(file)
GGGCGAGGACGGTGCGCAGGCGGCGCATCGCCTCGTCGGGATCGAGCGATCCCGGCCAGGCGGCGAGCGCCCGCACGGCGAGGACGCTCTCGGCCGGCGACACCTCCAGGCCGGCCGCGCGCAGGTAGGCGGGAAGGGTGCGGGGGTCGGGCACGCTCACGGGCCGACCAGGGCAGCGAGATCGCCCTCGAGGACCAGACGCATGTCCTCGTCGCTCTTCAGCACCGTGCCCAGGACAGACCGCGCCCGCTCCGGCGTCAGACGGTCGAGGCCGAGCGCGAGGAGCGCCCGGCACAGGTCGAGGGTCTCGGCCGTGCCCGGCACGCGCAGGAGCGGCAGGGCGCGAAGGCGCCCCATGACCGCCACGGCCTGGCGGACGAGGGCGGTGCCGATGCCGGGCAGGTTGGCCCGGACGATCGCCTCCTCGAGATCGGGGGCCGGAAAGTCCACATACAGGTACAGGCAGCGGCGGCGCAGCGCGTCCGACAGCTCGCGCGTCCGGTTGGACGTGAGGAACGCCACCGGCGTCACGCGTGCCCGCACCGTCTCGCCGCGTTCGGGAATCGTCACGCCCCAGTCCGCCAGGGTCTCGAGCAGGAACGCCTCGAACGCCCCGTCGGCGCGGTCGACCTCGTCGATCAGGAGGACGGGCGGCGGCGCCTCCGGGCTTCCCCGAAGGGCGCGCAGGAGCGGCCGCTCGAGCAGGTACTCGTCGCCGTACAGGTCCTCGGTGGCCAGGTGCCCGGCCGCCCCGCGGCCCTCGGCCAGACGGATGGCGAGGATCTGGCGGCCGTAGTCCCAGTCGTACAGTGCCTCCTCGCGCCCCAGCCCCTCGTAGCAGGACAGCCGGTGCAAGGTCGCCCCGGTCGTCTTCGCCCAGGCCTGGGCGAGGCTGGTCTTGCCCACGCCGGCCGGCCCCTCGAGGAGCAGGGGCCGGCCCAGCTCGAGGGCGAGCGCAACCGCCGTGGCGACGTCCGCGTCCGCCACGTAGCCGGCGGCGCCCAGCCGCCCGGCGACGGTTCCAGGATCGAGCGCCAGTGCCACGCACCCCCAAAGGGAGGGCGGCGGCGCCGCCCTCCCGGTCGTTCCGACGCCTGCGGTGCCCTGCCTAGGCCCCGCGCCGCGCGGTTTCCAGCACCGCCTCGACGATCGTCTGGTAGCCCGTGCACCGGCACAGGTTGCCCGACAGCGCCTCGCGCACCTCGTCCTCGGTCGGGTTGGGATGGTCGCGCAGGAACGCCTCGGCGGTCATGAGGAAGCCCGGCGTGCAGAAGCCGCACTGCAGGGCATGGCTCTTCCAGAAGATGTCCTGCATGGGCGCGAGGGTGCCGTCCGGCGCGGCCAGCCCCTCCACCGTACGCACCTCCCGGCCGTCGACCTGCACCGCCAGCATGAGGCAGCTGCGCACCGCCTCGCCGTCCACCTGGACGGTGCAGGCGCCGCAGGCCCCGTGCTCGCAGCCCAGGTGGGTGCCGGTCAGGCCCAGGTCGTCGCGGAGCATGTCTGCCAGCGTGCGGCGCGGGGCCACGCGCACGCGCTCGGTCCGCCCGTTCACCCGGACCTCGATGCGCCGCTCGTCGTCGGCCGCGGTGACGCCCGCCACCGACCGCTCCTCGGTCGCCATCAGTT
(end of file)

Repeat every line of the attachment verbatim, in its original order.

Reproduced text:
GGGCGAGGACGGTGCGCAGGCGGCGCATCGCCTCGTCGGGATCGAGCGATCCCGGCCAGGCGGCGAGCGCCCGCACGGCGAGGACGCTCTCGGCCGGCGACACCTCCAGGCCGGCCGCGCGCAGGTAGGCGGGAAGGGTGCGGGGGTCGGGCACGCTCACGGGCCGACCAGGGCAGCGAGATCGCCCTCGAGGACCAGACGCATGTCCTCGTCGCTCTTCAGCACCGTGCCCAGGACAGACCGCGCCCGCTCCGGCGTCAGACGGTCGAGGCCGAGCGCGAGGAGCGCCCGGCACAGGTCGAGGGTCTCGGCCGTGCCCGGCACGCGCAGGAGCGGCAGGGCGCGAAGGCGCCCCATGACCGCCACGGCCTGGCGGACGAGGGCGGTGCCGATGCCGGGCAGGTTGGCCCGGACGATCGCCTCCTCGAGATCGGGGGCCGGAAAGTCCACATACAGGTACAGGCAGCGGCGGCGCAGCGCGTCCGACAGCTCGCGCGTCCGGTTGGACGTGAGGAACGCCACCGGCGTCACGCGTGCCCGCACCGTCTCGCCGCGTTCGGGAATCGTCACGCCCCAGTCCGCCAGGGTCTCGAGCAGGAACGCCTCGAACGCCCCGTCGGCGCGGTCGACCTCGTCGATCAGGAGGACGGGCGGCGGCGCCTCCGGGCTTCCCCGAAGGGCGCGCAGGAGCGGCCGCTCGAGCAGGTACTCGTCGCCGTACAGGTCCTCGGTGGCCAGGTGCCCGGCCGCCCCGCGGCCCTCGGCCAGACGGATGGCGAGGATCTGGCGGCCGTAGTCCCAGTCGTACAGTGCCTCCTCGCGCCCCAGCCCCTCGTAGCAGGACAGCCGGTGCAAGGTCGCCCCGGTCGTCTTCGCCCAGGCCTGGGCGAGGCTGGTCTTGCCCACGCCGGCCGGCCCCTCGAGGAGCAGGGGCCGGCCCAGCTCGAGGGCGAGCGCAACCGCCGTGGCGACGTCCGCGTCCGCCACGTAGCCGGCGGCGCCCAGCCGCCCGGCGACGGTTCCAGGATCGAGCGCCAGTGCCACGCACCCCCAAAGGGAGGGCGGCGGCGCCGCCCTCCCGGTCGTTCCGACGCCTGCGGTGCCCTGCCTAGGCCCCGCGCCGCGCGGTTTCCAGCACCGCCTCGACGATCGTCTGGTAGCCCGTGCACCGGCACAGGTTGCCCGACAGCGCCTCGCGCACCTCGTCCTCGGTCGGGTTGGGATGGTCGCGCAGGAACGCCTCGGCGGTCATGAGGAAGCCCGGCGTGCAGAAGCCGCACTGCAGGGCATGGCTCTTCCAGAAGATGTCCTGCATGGGCGCGAGGGTGCCGTCCGGCGCGGCCAGCCCCTCCACCGTACGCACCTCCCGGCCGTCGACCTGCACCGCCAGCATGAGGCAGCTGCGCACCGCCTCGCCGTCCACCTGGACGGTGCAGGCGCCGCAGGCCCCGTGCTCGCAGCCCAGGTGGGTGCCGGTCAGGCCCAGGTCGTCGCGGAGCATGTCTGCCAGCGTGCGGCGCGGGGCCACGCGCACGCGCTCGGTCCGCCCGTTCACCCGGACCTCGATGCGCCGCTCGTCGTCGGCCGCGGTGACGCCCGCCACCGACCGCTCCTCGGTCGCCATCAGTT